Laureate is stepping ahead of the trend. The public benefit corporation has a lot of buzz as the hipster alternative to today’s modern company, which is seen as voracious in its appetite for profits. The idea is that by opting out of the purely for-profit motive, a company can better serve its mission and do good.

Highlighting this trend, the 20-something favorites Patagonia and Warby Parker have elected to be public benefit corporations. But to date all of the public benefit companies have been private — even Etsy, which is certified as a sustainable business by B Corp, a nonprofit that supports these entities, did not elect to go public as a benefit corporation and instead is a regular for-profit company.

It all seems so fantastic — what could be wrong with a company with a social purpose? Don’t we all want to make the world a better place?

Well, the eye-grabbing do-gooding may mask deep, complicated issues.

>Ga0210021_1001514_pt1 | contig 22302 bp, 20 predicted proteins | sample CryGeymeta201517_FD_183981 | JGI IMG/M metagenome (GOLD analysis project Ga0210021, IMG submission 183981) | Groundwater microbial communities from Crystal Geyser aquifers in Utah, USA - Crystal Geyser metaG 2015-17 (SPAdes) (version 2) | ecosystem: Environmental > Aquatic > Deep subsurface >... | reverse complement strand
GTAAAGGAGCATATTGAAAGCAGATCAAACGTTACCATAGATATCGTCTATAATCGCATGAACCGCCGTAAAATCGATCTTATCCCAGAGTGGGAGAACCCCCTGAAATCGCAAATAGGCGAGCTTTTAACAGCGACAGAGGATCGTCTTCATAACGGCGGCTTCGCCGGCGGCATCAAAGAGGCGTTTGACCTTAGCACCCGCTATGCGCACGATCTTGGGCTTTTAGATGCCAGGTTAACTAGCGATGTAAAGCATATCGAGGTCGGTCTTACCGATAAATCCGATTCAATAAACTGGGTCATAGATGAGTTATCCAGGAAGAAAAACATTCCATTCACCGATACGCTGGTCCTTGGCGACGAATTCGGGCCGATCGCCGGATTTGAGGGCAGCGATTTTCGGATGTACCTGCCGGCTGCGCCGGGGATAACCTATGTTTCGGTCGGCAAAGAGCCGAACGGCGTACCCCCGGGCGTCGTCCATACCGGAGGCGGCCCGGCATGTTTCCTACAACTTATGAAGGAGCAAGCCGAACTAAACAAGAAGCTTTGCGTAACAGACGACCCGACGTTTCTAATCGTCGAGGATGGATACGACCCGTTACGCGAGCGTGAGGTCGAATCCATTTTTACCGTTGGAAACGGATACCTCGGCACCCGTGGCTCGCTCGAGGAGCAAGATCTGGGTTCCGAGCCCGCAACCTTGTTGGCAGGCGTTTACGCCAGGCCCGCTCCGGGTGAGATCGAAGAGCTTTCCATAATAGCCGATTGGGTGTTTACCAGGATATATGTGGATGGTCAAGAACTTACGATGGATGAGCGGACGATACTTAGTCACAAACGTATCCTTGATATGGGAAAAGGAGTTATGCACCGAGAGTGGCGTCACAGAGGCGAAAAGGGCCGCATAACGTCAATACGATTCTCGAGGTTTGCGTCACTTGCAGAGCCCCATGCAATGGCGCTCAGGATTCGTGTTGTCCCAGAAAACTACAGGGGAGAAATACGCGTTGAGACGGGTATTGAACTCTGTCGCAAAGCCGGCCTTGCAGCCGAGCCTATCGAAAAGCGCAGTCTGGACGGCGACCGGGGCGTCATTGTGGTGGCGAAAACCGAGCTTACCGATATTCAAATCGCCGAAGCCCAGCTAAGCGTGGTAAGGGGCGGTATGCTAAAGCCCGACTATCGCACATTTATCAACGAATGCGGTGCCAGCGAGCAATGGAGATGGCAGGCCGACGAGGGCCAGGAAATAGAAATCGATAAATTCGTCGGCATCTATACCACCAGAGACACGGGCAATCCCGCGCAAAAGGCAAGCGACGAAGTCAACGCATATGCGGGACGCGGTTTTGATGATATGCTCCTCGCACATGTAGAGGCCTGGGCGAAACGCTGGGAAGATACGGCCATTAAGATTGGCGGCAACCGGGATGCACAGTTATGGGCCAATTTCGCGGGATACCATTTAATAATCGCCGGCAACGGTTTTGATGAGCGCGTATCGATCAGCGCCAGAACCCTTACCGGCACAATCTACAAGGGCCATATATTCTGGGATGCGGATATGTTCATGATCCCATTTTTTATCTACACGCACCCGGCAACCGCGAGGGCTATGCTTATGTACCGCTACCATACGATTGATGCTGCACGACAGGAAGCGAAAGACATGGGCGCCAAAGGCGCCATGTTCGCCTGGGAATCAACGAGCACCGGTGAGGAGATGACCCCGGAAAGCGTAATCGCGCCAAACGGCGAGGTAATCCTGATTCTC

First, in a public benefit corporation, the benefit can be hard to define. That appears to be true in the case of Laureate. I’m not particularly sure what creating a “positive effect” through “offering diverse education programs” actually means.

Given the vagueness here, instead of being a force for good, Laureate’s benefit may simply result in greenwashing, that is, use of a public-relations-enhancing social purpose to fritter away money without oversight. To be sure, a Delaware-based public benefit corporation is required to be audited every two years for compliance with its objective, and Laureate has picked B Corp as its auditor. Still, given the newness of this form, it is uncertain how rigorous this auditing is, or even can be, given the loose benefit here.

This vagueness might be fine in a private company with only a few owners who can do whatever they want with their company — like paying Bill Clinton millions — but Laureate will be public, with thousands of shareholders.

Most investors don’t invest for a social purpose; they invest for profit. In particular, most people invest through mutual funds, which in many cases have an explicit fiduciary duty to invest for profit. So the question is whether many of the big institutions will avoid investing in Laureate because of its status.